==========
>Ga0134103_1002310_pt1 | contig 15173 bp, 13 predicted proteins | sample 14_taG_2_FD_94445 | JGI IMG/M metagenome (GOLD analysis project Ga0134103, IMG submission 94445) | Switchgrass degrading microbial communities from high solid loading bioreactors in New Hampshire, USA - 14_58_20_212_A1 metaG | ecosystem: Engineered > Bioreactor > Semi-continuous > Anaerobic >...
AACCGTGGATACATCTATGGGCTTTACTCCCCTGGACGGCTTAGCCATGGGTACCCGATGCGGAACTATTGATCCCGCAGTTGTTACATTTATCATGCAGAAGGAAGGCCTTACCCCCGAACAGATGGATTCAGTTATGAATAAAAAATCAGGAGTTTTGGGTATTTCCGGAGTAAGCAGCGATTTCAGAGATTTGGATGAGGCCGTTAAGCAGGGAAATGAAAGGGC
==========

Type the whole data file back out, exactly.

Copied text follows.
>Ga0134103_1002310_pt1 | contig 15173 bp, 13 predicted proteins | sample 14_taG_2_FD_94445 | JGI IMG/M metagenome (GOLD analysis project Ga0134103, IMG submission 94445) | Switchgrass degrading microbial communities from high solid loading bioreactors in New Hampshire, USA - 14_58_20_212_A1 metaG | ecosystem: Engineered > Bioreactor > Semi-continuous > Anaerobic >...
AACCGTGGATACATCTATGGGCTTTACTCCCCTGGACGGCTTAGCCATGGGTACCCGATGCGGAACTATTGATCCCGCAGTTGTTACATTTATCATGCAGAAGGAAGGCCTTACCCCCGAACAGATGGATTCAGTTATGAATAAAAAATCAGGAGTTTTGGGTATTTCCGGAGTAAGCAGCGATTTCAGAGATTTGGATGAGGCCGTTAAGCAGGGAAATGAAAGGGC